For the last month, every conversation that goes on long enough will eventually reach the topic of politics, except rather than American politics, which I’m confident speaking about, these conversations tend to involve British politics. This is in the wake of the recent referendum in which, with a margin of two percent, the UK voted to leave the European Union (I used this to help understand what happened: http://www.bbc.co.uk/news/uk-politics-32810887). The aftermath has been chaotic, and despite my opinions on the topic, the experience has been a crash course for British politics.
These conversations mostly happen over lunch or coffee breaks, during which one person will stand up and ask everybody else in the office if they would like to join for tea or coffee. The huge group that would then migrate to the kitchen includes people of all different levels in the “hierarchy” from the undergraduate researcher to the post-doc or lecturer. It was difficult getting used to talking so casually to supervisors, but getting to know everybody has made me more comfortable with my position in the group and I’m not as nervous speaking with the supervisors.
And of course, I work and have my weekly meeting with my supervisor. Our meetings have progressed since I first started working. What began as brainstorming sessions, taking influence from similar projects like http://mariandoerk.de/edgemaps/demo/, have become more status update sessions and refocusing my direction as I take some form of ownership over the project. Though, obviously, she has the final say, I’m not worried about bouncing different ideas by her or disagreeing with her.
Because I work on the project every day, there are occasionally unforeseen issues that come up. And if these issues are small, I manage them myself according to my own judgement, which is unfortunately occasionally flawed. I enjoy the weekly meetings for the feedback. While most of the time the feedback involves smaller tweaks to the work, sometimes we come to the conclusion that I’m going in the wrong direction (such as when I wanted to incorporate a timeline into the visualization). That was difficult at first, taking a chance and being wrong, but I’ve stopped seeing these ventures as wasted time.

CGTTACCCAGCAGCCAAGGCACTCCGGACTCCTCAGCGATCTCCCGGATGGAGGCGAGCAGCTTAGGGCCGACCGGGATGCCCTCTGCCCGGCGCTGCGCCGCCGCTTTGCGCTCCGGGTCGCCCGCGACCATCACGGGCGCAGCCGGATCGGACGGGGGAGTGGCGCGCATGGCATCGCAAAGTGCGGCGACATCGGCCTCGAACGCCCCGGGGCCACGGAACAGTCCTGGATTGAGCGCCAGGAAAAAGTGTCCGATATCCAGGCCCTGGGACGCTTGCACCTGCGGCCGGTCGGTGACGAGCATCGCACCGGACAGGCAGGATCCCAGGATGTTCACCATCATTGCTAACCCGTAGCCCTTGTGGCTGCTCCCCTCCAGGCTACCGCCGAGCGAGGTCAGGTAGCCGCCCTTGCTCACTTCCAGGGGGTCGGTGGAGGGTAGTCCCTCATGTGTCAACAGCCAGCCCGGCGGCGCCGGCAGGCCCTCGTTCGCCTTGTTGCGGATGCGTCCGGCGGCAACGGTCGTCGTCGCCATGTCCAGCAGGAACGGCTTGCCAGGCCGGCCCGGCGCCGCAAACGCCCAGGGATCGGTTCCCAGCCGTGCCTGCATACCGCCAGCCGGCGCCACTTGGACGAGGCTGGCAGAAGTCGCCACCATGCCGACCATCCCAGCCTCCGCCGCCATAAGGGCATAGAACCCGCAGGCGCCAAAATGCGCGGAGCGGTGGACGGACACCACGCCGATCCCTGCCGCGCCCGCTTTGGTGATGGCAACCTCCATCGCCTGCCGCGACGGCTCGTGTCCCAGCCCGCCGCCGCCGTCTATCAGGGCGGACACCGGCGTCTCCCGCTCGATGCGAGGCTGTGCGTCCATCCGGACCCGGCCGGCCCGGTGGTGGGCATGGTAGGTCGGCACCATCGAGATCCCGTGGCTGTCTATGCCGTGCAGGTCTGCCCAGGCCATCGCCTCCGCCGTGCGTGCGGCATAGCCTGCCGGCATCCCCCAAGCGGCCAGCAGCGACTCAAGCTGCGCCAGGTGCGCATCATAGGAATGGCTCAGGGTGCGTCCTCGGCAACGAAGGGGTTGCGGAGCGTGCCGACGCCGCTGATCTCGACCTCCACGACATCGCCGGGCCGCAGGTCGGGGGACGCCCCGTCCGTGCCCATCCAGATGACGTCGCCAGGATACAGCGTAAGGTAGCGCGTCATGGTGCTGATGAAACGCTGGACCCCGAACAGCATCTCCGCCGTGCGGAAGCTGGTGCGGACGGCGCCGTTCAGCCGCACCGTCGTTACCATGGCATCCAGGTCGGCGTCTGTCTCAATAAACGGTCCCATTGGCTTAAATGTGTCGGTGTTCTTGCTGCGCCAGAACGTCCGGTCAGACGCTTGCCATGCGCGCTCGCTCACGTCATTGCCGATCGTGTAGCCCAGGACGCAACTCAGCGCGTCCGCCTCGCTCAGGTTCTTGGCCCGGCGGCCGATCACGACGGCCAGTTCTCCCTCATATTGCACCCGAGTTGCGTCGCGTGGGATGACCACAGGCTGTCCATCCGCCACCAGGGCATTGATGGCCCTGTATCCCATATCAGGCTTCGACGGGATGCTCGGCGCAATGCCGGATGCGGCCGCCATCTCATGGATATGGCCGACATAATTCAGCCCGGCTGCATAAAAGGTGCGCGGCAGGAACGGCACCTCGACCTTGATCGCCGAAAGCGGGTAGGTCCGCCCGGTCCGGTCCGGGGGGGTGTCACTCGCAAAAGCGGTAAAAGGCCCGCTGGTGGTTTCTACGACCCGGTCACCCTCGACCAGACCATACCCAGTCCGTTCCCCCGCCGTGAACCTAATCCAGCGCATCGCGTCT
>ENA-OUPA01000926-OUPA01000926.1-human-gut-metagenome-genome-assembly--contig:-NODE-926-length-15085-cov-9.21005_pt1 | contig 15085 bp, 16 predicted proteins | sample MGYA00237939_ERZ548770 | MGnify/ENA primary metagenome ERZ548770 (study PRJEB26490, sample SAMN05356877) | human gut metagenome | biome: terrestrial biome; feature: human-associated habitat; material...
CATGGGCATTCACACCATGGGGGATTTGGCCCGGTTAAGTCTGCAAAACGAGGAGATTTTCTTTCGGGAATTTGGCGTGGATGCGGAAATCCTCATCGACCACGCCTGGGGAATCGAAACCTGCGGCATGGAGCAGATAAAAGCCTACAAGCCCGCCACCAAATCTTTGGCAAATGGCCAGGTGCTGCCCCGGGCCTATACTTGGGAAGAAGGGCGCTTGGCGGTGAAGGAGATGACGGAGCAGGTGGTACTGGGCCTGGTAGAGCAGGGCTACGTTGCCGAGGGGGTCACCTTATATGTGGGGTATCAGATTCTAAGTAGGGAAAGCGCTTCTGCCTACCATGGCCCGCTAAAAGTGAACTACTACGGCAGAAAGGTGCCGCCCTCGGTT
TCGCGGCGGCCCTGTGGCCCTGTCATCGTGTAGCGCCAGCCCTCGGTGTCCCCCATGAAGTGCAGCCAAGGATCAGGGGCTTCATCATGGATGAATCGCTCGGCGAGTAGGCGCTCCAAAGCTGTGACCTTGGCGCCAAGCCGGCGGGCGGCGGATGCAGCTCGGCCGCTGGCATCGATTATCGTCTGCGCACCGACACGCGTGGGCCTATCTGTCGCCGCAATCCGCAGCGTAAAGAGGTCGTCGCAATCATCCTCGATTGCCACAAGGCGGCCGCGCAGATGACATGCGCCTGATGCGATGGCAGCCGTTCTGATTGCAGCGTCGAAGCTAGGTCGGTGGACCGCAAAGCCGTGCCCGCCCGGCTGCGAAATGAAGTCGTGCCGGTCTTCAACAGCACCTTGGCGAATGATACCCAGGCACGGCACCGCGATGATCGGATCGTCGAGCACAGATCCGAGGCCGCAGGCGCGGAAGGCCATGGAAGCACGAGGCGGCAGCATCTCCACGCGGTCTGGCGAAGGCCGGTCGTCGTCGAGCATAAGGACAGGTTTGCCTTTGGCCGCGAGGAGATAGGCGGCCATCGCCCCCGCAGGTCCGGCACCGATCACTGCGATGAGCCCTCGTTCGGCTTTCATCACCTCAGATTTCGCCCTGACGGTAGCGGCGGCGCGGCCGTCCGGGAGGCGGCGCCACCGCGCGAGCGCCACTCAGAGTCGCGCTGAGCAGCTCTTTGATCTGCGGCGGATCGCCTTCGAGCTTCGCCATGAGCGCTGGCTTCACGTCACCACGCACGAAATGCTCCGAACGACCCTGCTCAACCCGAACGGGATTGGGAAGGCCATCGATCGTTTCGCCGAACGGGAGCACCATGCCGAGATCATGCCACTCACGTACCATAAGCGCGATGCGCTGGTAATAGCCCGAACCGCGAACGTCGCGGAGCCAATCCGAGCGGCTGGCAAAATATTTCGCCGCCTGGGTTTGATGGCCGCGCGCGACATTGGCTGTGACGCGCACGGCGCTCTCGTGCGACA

Very rarely are ideas entirely wrong, they’re mostly just inappropriate for the problem I’m solving or the current situation. I’ve begun to write down most of my ideas for later use or to use for a different project. I’ve come back to some of the first ideas after I hit a wall. Even if I don’t use the exact idea, it puts me back in the mindset I had when I was first coming up with the concept, which is nice when I forget the idea and focus on some tangential part.
Here’s one of the earlier sketch ideas that were scrapped, but later used for parts of other parts of the project.
I’ve started to use this “write down” thought process for things outside of work. Here’s the page for this blog post:
One thought on “Post 2: Keeping On At SACHI”
I really enjoyed reading your blog. Your link to the breakdown of the UK voting to leave the European Union was very helpful. I am so happy to read that you are not only embracing change but are thriving in it as well. It takes a lot of courage and confindence to accept feedback with such grace and still continue to persist with optimism. It’s admirable and it definitely makes me want to take advantage of any additional opportunities to personally challenge myself as I wrap up my internship.
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